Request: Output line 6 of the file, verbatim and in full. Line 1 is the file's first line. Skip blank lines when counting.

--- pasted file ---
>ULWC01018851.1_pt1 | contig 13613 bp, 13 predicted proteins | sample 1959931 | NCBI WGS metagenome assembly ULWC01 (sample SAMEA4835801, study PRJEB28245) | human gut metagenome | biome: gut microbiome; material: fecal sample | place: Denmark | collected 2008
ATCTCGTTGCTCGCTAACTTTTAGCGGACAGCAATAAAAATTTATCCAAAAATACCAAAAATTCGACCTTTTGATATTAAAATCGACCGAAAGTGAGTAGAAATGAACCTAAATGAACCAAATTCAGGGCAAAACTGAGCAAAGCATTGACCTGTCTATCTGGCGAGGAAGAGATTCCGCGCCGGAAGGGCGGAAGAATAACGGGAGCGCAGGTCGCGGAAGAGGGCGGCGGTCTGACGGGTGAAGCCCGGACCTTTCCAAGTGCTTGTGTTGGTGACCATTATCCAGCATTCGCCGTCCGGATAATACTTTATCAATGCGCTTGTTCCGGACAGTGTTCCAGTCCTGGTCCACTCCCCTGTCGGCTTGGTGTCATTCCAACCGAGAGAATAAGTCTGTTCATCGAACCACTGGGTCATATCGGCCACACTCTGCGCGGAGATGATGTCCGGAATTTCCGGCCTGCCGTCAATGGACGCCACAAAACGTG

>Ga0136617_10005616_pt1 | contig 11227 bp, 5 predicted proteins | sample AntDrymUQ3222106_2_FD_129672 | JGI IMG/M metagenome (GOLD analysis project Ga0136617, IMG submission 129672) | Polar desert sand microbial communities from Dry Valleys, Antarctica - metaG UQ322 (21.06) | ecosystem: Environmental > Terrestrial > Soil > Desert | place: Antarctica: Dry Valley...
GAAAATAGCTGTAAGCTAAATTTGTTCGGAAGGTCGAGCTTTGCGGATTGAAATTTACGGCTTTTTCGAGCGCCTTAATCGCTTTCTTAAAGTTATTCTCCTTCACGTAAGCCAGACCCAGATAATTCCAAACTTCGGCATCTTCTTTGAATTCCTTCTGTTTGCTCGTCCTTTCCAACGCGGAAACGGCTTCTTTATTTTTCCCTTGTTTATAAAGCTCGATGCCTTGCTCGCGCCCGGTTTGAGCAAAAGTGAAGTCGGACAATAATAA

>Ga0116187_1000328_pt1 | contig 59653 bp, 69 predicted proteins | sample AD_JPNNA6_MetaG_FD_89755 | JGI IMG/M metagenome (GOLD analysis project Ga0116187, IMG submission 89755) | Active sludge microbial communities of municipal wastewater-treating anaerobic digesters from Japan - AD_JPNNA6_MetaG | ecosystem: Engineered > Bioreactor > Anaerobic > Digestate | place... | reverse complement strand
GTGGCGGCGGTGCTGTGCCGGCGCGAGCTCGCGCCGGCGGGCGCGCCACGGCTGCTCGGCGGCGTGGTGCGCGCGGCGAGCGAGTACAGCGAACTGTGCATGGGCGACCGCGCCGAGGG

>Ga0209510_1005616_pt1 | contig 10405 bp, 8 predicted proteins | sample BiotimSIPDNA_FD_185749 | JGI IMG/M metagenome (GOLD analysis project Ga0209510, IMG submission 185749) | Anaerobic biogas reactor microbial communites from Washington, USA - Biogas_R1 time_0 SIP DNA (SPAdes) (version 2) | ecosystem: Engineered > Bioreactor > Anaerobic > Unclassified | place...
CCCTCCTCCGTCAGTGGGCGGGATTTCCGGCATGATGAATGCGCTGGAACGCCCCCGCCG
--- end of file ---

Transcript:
GTGGCGGCGGTGCTGTGCCGGCGCGAGCTCGCGCCGGCGGGCGCGCCACGGCTGCTCGGCGGCGTGGTGCGCGCGGCGAGCGAGTACAGCGAACTGTGCATGGGCGACCGCGCCGAGGG